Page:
Don't forget about internal links, which point to another webpage on the same domain. They are an effective way of passing link juice, or authority, to your pages, especially when you use relevant keywords in the anchor text. At the same time, they make your website organized and easier to navigate. Ideally, you should link from popular, high-authority pages to those that could use more traffic.
4. Optimize for Local Search
If you own a brick-and-mortar business, it's essential to optimize your website for local searches. In addition to using relevant keywords that include the name of your city or neighborhood, claim your business listing in local directories. Yelp, Google My Business, Foursquare, Yellow Book, Bing Places and the chamber of commerce are just a few to mention. Generally, you will have to submit your company's name and a brief description, select your industry and enter your contact information.
Local citations are still one of the most important ranking factors for local businesses. To reap the benefits, keep your business information consistent across all directories. Include your target keywords in the company's description and add a link to your website.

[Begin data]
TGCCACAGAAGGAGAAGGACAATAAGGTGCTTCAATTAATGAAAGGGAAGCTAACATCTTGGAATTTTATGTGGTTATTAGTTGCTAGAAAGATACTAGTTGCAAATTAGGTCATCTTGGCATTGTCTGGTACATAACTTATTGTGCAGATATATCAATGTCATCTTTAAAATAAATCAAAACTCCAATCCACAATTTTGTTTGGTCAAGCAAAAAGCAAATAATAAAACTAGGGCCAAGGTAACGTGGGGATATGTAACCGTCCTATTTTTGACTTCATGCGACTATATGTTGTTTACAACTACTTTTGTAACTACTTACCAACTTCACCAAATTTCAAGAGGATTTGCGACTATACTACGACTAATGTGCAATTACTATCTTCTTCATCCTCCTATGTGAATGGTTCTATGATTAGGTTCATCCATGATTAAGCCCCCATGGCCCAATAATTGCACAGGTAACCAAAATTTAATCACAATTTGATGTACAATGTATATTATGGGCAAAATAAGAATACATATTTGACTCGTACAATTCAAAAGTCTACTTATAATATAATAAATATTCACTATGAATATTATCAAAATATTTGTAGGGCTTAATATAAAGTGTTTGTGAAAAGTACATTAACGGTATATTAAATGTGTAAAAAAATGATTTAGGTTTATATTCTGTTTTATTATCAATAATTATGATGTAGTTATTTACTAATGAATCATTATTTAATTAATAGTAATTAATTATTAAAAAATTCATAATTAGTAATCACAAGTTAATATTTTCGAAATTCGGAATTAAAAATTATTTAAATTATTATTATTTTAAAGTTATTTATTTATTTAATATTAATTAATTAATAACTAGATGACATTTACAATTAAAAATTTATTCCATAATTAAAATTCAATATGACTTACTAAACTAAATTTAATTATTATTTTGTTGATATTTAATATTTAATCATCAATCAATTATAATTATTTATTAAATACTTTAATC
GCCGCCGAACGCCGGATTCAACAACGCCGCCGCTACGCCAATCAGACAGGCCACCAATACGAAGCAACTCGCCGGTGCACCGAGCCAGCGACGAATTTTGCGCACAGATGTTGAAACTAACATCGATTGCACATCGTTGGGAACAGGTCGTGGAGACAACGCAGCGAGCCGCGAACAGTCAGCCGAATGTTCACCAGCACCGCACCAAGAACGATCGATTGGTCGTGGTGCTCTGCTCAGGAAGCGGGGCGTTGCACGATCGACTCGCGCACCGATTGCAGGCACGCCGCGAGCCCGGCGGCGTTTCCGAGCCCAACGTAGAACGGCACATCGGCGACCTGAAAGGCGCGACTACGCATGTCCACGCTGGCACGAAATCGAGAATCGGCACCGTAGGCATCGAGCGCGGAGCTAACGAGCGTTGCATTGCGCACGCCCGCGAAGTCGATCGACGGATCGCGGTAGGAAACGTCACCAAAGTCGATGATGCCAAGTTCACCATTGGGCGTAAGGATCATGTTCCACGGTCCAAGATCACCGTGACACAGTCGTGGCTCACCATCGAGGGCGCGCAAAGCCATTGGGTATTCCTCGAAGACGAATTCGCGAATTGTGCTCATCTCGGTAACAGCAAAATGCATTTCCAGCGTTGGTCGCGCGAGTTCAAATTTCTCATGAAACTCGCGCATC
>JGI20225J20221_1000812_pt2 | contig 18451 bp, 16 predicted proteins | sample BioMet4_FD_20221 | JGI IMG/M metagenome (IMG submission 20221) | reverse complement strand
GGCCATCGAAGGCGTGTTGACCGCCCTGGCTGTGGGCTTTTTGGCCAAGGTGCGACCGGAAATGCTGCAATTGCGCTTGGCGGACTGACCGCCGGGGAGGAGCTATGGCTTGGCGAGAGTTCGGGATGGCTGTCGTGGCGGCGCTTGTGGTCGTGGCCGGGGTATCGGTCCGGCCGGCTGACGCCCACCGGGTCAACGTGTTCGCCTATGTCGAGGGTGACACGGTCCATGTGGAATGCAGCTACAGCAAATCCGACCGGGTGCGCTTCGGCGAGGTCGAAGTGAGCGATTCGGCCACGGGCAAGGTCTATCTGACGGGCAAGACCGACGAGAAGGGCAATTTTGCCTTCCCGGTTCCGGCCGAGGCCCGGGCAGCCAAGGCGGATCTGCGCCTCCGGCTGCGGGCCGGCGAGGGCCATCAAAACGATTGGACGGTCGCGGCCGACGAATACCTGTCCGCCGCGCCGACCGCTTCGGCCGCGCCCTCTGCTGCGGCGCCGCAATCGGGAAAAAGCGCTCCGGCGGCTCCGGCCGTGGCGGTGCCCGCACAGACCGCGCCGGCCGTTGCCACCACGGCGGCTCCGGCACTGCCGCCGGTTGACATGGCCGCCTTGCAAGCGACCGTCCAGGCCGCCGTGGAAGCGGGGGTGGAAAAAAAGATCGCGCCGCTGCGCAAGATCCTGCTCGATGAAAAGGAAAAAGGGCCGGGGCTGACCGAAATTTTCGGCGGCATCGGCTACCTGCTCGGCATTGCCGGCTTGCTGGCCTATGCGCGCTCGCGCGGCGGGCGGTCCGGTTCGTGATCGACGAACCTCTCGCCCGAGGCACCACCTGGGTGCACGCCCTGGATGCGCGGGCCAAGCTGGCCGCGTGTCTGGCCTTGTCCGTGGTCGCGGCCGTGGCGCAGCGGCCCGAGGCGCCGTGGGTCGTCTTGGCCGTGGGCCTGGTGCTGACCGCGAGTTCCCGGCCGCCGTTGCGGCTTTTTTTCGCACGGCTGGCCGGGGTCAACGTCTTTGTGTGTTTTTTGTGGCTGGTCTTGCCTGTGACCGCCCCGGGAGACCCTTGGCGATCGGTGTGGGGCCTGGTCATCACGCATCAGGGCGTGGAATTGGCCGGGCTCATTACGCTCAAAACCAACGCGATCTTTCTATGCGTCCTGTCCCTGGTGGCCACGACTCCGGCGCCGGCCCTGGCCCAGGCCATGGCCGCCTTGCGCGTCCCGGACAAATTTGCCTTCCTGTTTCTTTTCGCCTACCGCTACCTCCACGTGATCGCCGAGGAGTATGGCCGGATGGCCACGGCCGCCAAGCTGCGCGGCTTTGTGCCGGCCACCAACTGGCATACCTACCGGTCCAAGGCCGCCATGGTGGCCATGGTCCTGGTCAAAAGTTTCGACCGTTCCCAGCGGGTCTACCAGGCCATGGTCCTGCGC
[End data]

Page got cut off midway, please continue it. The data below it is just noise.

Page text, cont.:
If you operate in multiple cities, set up landing pages for each location. This way, potential customers searching for your products or services in a specific area will be directed to the appropriate page. Encourage your clients to leave reviews on Yelp, Google and other local directories. If possible, try to get links from local organizations, events, bloggers and travel websites covering your area.
5. Promote Your Content Online
Social shares may or may not improve your rankings on search engine results pages — that's subject to debate. However, your social media profiles do have an impact on what people see when looking up your brand online. If they are optimized for the search engines, they will appear on the first page, giving customers a sense of your brand's personality. Plus, millions of people use social networks to find what they’re seeking.
Share your content on Facebook, Instagram, LinkedIn and other social networks to build trust and increase user engagement. Encourage your followers to visit your small-business website to learn more. A Facebook page that is regularly updated with quality content will attract fans and likes, spark conversations and drive website traffic.
Furthermore, you can promote your content on Medium, turn it into videos and share them on YouTube or create slide decks and post them on SlideShare. Another strategy is to convert guides and other longer posts into PDF files and share them on Scribd and other PDF sites to get traffic and backlinks. Outbrain and other similar services can make it easier to share your content with a global audience, so you might want to check them out.